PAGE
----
WASHINGTON (NEXSTAR) – Congress is working to lower interest rates on consumer loans – including short-term so-called payday loans.
Lawmakers have a plan to cap rates at 36 percent for all Americans. But financial groups say that will hurt the exact people Congress is trying to protect.
Sen. Jeff Merkley (D-OR) wants to cap what he calls “sky-high” interest rates on consumer loans.
“It’s kicking people when they’re down,” he said. “It destroys families financially and we shouldn’t let this happen.”
Merkley says some short-term loans charge huge interest rates to the people who can least afford them.
“Three hundred percent, 400 percent, even 500 percent which just sucks people into a vortex of debt that they can’t escape from,” Sen. Merkley said.
Federal law protects active-duty service members against high-interest loans, capping interest rates at 36 percent. Sen. Merkley wants to extend that protection to all Americans with his “Veterans and Consumers Fair Credit Act.”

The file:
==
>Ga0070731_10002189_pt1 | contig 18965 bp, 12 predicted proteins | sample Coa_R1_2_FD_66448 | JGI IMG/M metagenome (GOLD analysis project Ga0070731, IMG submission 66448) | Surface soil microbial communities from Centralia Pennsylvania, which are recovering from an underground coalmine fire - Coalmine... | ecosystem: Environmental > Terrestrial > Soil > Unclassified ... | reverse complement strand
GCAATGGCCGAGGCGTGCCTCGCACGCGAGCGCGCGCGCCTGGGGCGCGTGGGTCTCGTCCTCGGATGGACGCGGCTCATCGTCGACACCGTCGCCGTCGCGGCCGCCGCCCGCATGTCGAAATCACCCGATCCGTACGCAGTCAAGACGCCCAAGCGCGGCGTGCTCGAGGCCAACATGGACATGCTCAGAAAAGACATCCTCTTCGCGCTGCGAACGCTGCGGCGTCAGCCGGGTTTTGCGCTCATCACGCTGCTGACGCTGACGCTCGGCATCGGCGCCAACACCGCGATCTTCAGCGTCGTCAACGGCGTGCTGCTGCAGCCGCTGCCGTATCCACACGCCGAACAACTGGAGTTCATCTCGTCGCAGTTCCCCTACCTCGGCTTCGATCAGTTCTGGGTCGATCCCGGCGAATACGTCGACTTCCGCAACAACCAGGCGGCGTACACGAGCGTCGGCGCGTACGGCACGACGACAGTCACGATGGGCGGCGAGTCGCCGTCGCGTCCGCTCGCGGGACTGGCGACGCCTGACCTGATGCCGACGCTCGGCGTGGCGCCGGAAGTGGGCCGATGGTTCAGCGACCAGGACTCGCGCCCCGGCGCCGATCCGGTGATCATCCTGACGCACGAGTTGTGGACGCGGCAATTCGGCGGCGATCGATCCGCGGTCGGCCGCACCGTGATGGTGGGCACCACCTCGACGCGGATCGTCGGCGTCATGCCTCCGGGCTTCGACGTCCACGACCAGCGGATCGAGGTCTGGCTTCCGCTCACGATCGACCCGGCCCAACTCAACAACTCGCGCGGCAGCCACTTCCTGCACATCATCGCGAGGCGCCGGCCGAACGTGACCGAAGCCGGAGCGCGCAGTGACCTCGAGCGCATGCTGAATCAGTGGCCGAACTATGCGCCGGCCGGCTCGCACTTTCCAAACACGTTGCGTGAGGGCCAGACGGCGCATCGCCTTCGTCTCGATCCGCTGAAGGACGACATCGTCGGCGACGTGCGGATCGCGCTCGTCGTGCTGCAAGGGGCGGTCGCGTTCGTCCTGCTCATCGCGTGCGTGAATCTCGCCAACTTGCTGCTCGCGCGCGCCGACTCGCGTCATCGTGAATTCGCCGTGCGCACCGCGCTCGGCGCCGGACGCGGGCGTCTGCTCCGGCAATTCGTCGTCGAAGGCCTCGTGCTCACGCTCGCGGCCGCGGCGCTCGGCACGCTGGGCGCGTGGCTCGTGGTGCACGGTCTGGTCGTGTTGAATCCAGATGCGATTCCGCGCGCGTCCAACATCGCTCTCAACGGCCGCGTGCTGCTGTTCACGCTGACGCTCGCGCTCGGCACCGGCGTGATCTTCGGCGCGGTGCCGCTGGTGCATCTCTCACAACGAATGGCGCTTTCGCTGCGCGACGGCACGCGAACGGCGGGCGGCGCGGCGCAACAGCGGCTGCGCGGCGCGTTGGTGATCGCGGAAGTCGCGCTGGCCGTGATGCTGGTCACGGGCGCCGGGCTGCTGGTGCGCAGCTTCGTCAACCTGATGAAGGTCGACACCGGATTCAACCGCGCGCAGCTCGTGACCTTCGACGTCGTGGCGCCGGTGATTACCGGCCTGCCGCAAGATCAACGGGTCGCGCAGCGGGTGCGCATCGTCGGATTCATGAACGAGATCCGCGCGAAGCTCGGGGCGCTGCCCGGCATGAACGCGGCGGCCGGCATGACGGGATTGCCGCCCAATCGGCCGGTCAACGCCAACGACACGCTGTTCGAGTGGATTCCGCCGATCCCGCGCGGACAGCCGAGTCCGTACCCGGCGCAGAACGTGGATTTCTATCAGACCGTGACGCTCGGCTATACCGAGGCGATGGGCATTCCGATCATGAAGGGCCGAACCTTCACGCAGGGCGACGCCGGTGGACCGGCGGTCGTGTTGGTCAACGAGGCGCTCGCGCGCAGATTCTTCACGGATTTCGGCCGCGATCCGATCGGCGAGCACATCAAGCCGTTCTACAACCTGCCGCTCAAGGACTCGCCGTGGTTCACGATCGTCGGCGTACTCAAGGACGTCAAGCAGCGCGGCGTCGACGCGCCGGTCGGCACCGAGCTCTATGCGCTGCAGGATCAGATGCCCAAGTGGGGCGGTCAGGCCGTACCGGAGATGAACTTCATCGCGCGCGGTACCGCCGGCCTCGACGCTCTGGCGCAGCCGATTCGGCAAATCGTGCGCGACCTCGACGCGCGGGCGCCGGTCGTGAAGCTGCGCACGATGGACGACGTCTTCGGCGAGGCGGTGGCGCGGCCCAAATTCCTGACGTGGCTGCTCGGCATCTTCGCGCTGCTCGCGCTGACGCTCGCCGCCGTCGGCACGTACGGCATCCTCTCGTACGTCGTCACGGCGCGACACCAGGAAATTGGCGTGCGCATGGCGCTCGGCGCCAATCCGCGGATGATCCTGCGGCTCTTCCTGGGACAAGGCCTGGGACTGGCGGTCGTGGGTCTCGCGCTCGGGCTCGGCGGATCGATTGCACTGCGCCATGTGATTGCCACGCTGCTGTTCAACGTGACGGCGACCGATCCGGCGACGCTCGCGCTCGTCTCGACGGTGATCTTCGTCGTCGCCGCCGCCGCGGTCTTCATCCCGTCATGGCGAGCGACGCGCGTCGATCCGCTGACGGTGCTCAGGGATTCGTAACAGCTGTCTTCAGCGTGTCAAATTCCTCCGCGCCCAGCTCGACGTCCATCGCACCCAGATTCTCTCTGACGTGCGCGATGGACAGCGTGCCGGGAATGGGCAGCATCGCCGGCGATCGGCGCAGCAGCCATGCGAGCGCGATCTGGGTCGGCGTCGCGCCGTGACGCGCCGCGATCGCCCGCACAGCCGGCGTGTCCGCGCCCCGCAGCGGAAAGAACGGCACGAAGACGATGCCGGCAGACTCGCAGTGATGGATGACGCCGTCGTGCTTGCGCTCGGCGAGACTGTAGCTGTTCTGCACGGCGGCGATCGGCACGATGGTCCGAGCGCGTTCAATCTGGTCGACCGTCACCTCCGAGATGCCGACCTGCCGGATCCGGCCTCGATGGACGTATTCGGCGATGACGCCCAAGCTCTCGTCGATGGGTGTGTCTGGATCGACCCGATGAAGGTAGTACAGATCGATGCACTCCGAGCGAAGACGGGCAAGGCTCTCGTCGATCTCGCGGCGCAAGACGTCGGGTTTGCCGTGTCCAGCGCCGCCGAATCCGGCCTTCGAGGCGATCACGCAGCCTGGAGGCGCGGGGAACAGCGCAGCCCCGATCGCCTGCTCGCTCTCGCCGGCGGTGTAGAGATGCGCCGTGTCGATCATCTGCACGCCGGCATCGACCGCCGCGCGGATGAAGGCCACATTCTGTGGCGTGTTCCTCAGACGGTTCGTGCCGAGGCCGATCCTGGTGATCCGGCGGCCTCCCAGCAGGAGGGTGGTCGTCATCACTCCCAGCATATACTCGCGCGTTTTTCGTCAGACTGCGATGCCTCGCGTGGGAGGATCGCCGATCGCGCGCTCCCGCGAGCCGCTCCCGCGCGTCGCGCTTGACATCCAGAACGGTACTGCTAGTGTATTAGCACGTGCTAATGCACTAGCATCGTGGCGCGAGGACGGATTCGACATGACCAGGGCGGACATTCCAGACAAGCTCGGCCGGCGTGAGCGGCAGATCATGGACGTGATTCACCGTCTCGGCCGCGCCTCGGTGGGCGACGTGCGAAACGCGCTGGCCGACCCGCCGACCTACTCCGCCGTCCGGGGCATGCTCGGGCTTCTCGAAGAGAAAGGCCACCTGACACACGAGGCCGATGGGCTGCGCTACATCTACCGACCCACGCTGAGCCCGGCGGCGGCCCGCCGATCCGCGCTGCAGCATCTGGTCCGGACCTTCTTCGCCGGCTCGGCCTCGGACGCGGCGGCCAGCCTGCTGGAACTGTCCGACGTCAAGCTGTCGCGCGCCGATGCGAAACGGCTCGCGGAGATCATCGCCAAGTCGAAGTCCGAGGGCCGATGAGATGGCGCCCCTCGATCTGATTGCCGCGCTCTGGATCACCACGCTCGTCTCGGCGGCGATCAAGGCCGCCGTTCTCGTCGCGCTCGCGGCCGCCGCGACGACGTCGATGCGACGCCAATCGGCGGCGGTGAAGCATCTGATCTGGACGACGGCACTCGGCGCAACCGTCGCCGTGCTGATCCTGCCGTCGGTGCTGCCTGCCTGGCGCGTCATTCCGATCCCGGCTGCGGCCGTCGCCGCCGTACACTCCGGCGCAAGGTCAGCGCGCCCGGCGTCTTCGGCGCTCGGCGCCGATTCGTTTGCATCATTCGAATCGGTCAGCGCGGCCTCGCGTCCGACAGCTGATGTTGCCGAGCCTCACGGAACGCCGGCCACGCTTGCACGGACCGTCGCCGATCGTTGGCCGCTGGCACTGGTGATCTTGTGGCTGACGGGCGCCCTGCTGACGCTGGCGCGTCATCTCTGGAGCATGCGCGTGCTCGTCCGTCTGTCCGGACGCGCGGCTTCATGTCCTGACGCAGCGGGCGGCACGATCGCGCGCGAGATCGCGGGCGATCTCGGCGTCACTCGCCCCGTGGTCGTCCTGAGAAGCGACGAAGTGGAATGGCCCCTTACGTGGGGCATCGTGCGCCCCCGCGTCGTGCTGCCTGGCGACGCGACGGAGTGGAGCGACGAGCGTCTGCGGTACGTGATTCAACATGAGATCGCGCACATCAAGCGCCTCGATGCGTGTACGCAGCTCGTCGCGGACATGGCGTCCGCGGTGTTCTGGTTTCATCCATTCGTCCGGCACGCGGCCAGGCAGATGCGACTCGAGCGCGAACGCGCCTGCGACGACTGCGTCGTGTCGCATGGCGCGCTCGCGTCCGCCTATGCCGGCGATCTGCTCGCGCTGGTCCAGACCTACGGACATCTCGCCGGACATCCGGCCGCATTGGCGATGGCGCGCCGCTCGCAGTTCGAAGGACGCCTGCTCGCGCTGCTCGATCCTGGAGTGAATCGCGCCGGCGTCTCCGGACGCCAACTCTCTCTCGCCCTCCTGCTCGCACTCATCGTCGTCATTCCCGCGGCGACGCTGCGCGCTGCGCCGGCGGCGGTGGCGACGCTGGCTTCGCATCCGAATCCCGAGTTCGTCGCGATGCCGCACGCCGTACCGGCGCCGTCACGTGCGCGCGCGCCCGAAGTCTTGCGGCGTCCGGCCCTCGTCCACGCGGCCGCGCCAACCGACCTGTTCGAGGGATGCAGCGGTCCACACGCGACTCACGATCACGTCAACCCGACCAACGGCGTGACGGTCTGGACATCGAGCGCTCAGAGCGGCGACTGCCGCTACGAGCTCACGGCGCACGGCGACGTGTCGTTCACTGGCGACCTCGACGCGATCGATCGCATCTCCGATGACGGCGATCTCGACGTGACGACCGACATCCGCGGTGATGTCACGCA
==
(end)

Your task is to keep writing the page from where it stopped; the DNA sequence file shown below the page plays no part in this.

Merkley says the bill will help families on the edge, but one financial group says it will do the exact opposite.
“What they’ve done is essentially hurt the people they claim they want to help,” said Bill Himpler, president of the American Financial Services Association.
Himpler says interest rates need to be higher for small-dollar type loans or lenders won’t lend.
“Somebody that needs to repair some tires on their car or truck wouldn’t be able to get it without taking out a loan that’s four times the size that they need,” he said.
Himpler says he’s trying to educate people – and members of Congress – on the issue and working to find common ground.
Merkley and a group of bipartisan lawmakers plan to renew their push for the bill in the new year.